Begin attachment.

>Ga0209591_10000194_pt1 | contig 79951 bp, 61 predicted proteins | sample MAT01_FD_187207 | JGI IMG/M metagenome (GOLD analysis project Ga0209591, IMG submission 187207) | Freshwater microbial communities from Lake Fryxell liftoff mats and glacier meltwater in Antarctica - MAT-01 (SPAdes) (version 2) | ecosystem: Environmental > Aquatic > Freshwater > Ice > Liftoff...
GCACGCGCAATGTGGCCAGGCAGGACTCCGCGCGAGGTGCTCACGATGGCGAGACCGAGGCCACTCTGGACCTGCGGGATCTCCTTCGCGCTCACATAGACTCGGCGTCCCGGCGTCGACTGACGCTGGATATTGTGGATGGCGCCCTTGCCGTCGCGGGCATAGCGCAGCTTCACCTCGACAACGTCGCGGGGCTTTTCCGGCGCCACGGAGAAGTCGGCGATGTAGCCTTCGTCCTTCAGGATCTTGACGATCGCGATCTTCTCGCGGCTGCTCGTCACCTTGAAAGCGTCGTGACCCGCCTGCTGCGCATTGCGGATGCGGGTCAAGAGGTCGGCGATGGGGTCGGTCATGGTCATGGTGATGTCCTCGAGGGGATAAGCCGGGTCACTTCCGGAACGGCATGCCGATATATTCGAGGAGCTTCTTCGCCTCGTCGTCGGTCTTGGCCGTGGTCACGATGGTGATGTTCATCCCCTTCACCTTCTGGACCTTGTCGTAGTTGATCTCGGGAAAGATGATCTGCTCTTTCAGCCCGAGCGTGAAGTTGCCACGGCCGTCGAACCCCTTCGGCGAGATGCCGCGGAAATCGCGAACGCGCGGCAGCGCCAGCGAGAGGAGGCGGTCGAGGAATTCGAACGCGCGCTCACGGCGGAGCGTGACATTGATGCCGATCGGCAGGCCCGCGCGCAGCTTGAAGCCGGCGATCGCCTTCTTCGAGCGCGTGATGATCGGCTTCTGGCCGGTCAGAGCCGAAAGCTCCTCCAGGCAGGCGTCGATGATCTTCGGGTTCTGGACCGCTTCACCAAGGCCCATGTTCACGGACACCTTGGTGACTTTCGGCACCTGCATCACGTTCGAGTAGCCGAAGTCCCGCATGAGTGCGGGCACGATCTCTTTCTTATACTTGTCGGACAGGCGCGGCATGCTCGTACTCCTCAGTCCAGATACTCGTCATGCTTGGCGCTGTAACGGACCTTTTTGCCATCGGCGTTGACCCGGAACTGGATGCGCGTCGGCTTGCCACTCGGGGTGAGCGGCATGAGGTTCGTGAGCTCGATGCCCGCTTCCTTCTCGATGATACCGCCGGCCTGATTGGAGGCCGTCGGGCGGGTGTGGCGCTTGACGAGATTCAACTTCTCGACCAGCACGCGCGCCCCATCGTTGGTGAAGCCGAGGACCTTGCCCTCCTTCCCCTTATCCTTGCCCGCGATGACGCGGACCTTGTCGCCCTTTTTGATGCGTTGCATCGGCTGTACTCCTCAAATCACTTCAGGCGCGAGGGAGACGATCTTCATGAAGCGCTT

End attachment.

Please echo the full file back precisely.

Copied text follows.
>Ga0209591_10000194_pt1 | contig 79951 bp, 61 predicted proteins | sample MAT01_FD_187207 | JGI IMG/M metagenome (GOLD analysis project Ga0209591, IMG submission 187207) | Freshwater microbial communities from Lake Fryxell liftoff mats and glacier meltwater in Antarctica - MAT-01 (SPAdes) (version 2) | ecosystem: Environmental > Aquatic > Freshwater > Ice > Liftoff...
GCACGCGCAATGTGGCCAGGCAGGACTCCGCGCGAGGTGCTCACGATGGCGAGACCGAGGCCACTCTGGACCTGCGGGATCTCCTTCGCGCTCACATAGACTCGGCGTCCCGGCGTCGACTGACGCTGGATATTGTGGATGGCGCCCTTGCCGTCGCGGGCATAGCGCAGCTTCACCTCGACAACGTCGCGGGGCTTTTCCGGCGCCACGGAGAAGTCGGCGATGTAGCCTTCGTCCTTCAGGATCTTGACGATCGCGATCTTCTCGCGGCTGCTCGTCACCTTGAAAGCGTCGTGACCCGCCTGCTGCGCATTGCGGATGCGGGTCAAGAGGTCGGCGATGGGGTCGGTCATGGTCATGGTGATGTCCTCGAGGGGATAAGCCGGGTCACTTCCGGAACGGCATGCCGATATATTCGAGGAGCTTCTTCGCCTCGTCGTCGGTCTTGGCCGTGGTCACGATGGTGATGTTCATCCCCTTCACCTTCTGGACCTTGTCGTAGTTGATCTCGGGAAAGATGATCTGCTCTTTCAGCCCGAGCGTGAAGTTGCCACGGCCGTCGAACCCCTTCGGCGAGATGCCGCGGAAATCGCGAACGCGCGGCAGCGCCAGCGAGAGGAGGCGGTCGAGGAATTCGAACGCGCGCTCACGGCGGAGCGTGACATTGATGCCGATCGGCAGGCCCGCGCGCAGCTTGAAGCCGGCGATCGCCTTCTTCGAGCGCGTGATGATCGGCTTCTGGCCGGTCAGAGCCGAAAGCTCCTCCAGGCAGGCGTCGATGATCTTCGGGTTCTGGACCGCTTCACCAAGGCCCATGTTCACGGACACCTTGGTGACTTTCGGCACCTGCATCACGTTCGAGTAGCCGAAGTCCCGCATGAGTGCGGGCACGATCTCTTTCTTATACTTGTCGGACAGGCGCGGCATGCTCGTACTCCTCAGTCCAGATACTCGTCATGCTTGGCGCTGTAACGGACCTTTTTGCCATCGGCGTTGACCCGGAACTGGATGCGCGTCGGCTTGCCACTCGGGGTGAGCGGCATGAGGTTCGTGAGCTCGATGCCCGCTTCCTTCTCGATGATACCGCCGGCCTGATTGGAGGCCGTCGGGCGGGTGTGGCGCTTGACGAGATTCAACTTCTCGACCAGCACGCGCGCCCCATCGTTGGTGAAGCCGAGGACCTTGCCCTCCTTCCCCTTATCCTTGCCCGCGATGACGCGGACCTTGTCGCCCTTTTTGATGCGTTGCATCGGCTGTACTCCTCAAATCACTTCAGGCGCGAGGGAGACGATCTTCATGAAGCGCTT